Foreign law firms tilt China strategy on upbeat economic outlook

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Foreign law firms have adjusted their China strategies amid solid expectations of a post-pandemic economic recovery since the mainland government lifted the lockdown at the end of 2022.

Holman Fenwick Willan (HFW) and Morgan Lewis established a presence in Shenzhen in June, the first time since the 2020 outbreak that a foreign law firm has opened an office in the city.

Justin Sun, Justin Sun, Holman Fenwick Willan
Justin Sun
Chief Representative
Holman Fenwick Willan

Brinks Gilson & Lione, Fish & Richardson and Maucher Jenkins, all of which are known for their expertise in IP practice, have also established offices in Shenzhen. Other foreign law firms, including Rouse, Perkins Coie and Parker & Parker, opened Shenzhen IP agencies four years ago or earlier.

HFW had previously set up representative offices in Shanghai and Hong Kong as did Morgan Lewis, which also added a Beijing office.

While the firm’s existing offices are already handling matters for mainland businesses and assisting their push into overseas markets, adding a Shenzhen representative office, especially adjacent to Hong Kong, provides easy access for international capital to tap the China market, said Justin Sun, HFW’s Shenzhen chief representative. A number of HFW’s lawyers in the Hong Kong office passed the Greater Bay Area legal qualification examination and received their practising certificates in 2022.

“With Hong Kong, Macau, and nine other most developed cities in the region, our representative office in Qianhai, Shenzhen, offers door-step access to China’s huge domestic market and serves as an important link to the international market, which unlocks new growth for international law firms like HFW,” Sun said.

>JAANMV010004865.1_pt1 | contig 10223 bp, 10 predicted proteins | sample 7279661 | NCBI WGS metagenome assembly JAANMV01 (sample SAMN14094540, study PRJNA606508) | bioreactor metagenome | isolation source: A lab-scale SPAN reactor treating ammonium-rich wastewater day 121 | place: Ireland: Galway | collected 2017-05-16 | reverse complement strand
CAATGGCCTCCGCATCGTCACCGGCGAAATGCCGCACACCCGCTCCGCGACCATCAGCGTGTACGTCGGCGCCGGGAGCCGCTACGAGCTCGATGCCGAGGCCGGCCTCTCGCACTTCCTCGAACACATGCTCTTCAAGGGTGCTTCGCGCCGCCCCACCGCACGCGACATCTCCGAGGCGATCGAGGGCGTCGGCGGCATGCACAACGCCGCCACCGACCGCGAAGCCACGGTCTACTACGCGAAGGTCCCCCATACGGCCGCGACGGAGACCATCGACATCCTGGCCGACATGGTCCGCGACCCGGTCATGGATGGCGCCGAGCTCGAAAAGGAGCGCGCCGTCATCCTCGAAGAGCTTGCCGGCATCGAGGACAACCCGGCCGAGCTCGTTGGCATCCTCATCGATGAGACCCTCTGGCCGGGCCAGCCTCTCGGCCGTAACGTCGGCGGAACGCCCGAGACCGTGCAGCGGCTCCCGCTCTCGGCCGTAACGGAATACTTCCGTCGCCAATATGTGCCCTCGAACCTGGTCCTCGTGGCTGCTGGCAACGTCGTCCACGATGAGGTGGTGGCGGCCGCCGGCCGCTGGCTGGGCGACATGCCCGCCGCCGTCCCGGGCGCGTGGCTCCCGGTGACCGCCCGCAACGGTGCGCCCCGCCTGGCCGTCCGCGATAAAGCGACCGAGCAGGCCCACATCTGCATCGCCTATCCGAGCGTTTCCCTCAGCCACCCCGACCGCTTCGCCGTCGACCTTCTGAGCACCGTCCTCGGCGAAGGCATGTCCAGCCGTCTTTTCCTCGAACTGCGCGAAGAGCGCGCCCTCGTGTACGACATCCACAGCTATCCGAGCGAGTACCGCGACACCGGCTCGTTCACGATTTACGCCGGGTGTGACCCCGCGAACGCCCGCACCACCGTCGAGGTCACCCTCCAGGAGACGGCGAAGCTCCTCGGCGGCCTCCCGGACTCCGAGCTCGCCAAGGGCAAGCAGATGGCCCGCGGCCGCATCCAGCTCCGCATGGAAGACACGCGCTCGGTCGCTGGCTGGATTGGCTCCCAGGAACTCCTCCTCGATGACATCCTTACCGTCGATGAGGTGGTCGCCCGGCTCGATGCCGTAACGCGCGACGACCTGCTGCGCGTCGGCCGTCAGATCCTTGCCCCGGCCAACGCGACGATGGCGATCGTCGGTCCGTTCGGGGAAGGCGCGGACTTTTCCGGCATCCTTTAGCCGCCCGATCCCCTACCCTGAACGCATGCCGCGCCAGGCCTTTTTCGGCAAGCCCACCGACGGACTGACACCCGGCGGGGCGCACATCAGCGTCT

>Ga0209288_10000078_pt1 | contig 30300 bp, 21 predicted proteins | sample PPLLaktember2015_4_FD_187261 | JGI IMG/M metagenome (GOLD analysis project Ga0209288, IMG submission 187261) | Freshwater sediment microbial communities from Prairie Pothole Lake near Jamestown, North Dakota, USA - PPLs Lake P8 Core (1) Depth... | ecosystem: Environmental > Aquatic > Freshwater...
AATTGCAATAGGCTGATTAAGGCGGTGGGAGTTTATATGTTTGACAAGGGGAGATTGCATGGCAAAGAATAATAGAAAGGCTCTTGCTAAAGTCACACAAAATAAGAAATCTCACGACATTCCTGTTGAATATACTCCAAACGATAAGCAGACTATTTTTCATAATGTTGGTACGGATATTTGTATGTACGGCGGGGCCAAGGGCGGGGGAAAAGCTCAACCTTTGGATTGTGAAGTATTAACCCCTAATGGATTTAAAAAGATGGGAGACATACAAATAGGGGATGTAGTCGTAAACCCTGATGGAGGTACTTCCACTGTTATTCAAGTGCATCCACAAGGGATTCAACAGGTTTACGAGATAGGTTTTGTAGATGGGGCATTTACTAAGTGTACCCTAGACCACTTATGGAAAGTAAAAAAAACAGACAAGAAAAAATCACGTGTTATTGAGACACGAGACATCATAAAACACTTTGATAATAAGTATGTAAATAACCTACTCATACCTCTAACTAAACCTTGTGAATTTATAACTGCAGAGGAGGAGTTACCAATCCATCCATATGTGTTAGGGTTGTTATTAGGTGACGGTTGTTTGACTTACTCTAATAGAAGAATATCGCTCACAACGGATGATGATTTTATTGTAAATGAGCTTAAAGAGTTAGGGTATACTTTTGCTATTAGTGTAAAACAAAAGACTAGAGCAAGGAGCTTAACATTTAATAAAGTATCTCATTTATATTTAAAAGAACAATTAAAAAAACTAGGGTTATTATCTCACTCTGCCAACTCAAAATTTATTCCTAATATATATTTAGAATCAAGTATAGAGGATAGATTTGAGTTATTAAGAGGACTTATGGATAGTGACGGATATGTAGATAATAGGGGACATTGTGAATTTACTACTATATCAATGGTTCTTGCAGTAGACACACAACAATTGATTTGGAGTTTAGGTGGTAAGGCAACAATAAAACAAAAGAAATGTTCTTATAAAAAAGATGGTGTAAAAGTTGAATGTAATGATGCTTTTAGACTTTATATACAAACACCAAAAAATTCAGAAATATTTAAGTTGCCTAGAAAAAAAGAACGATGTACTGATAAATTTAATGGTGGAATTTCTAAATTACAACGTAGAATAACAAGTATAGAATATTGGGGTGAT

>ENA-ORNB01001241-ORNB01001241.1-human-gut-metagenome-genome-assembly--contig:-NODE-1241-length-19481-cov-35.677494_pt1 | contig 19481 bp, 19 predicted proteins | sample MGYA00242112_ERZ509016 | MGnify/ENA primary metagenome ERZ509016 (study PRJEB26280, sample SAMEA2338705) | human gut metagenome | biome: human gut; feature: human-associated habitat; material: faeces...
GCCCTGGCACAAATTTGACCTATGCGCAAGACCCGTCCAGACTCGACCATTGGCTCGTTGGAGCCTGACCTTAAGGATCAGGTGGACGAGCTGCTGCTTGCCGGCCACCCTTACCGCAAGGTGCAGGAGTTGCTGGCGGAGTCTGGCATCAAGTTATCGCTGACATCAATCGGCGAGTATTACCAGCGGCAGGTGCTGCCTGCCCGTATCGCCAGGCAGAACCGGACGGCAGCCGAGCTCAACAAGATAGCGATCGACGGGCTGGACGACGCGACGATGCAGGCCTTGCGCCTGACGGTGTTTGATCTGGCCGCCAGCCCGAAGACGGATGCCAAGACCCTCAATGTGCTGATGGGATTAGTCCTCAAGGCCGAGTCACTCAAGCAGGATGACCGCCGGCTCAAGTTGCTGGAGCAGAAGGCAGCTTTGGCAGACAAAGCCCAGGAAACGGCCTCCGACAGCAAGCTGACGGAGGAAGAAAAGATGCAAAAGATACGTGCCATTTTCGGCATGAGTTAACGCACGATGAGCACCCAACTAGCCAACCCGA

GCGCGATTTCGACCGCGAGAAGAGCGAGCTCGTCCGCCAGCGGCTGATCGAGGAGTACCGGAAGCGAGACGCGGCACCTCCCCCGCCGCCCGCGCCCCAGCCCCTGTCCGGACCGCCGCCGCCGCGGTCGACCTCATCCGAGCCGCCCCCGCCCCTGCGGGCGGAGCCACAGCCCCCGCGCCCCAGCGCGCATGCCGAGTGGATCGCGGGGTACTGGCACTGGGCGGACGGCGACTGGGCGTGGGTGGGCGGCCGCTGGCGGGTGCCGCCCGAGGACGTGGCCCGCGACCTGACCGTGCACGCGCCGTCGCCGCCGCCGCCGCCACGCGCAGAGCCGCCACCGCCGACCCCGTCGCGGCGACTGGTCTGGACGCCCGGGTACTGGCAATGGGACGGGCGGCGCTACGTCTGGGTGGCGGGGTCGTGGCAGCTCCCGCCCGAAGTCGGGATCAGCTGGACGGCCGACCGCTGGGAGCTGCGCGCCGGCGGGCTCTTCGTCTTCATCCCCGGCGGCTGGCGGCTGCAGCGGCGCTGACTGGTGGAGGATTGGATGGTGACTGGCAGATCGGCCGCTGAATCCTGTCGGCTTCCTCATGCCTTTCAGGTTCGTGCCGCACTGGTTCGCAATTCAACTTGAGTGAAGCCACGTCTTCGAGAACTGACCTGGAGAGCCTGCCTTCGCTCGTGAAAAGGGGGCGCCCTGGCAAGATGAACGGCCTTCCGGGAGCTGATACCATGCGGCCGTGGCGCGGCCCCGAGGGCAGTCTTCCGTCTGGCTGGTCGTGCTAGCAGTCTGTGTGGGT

Peter Lu, McDermott Will & Emery
Peter Lyu
Global Head
McDermott Will & Emery

Morgan Lewis’ new office will focus on IP practice, mainly advising on life sciences and technology. “Shenzhen is a major hub of China’s technology industry with the highest density of startups of all the mainland cities in China, and it is a staging ground for large high-tech companies from all over the world,” said the firm’s chair Jami McKeon.

The Shenzhen team is set to expand Morgan Lewis’ IP reach in China, advising on the full range of IP matters, including patent and trade secrets disputes, as well as advising on licence agreements, commercial contracts, leading transactions and due diligence.

“China continues to be an important market for many businesses, driven by its market potential and growth, particularly in the Greater Bay Area,” says Tracy Wut, managing partner of the Hong Kong and mainland China offices for Baker McKenzie. She was appointed in July for a three-year term.

“We have reoriented our firm to ensure we are supporting businesses as they seek opportunities across this fast-developing southern area that includes Hong Kong, Shenzhen and Guangzhou.”

She estimates a moderate increase in outbound deals involving Chinese companies later this year. New economy businesses focusing on innovation, technology and consumption are expected to stimulate the economy in China and around the region, under the urgent need of digitisation and net-zero transition, which aims to cut greenhouse gas emissions to as close to zero as possible.

Tracy Wut, Baker McKenzie
Tracy Wut
Managing Partner
Baker McKenzie

The potential, however, does not prevent Proskauer closing its office in Beijing and retreating from the mainland. As for its only Asian office in Hong Kong, there is only one partner left.

Chinese clients matter a lot for any international law firm, admits Peter Lu, the global head of McDermott Will & Emery’s China practice, but having a branch in the country requires a careful long-term strategy to bring its market position in China in line with the rest of the world.

Lu joined McDermott’s London office as a partner in May. Although the firm does not have a representative office in China, Lu sees no impediment to operating its China practice.

“We want to monitor our quality closely and with offices everywhere, it will be almost impossible.”

He deems it an advantage to run the global China practice from London, saying “I only take on very complex matters which require the commitment of a world-class legal team … Recruiting such lawyers is only possible in the world’s leading financial and legal centres, such as London.”

If needed, he adds, the team can enlist local Chinese law firms and lawyers for critical matters for clients.

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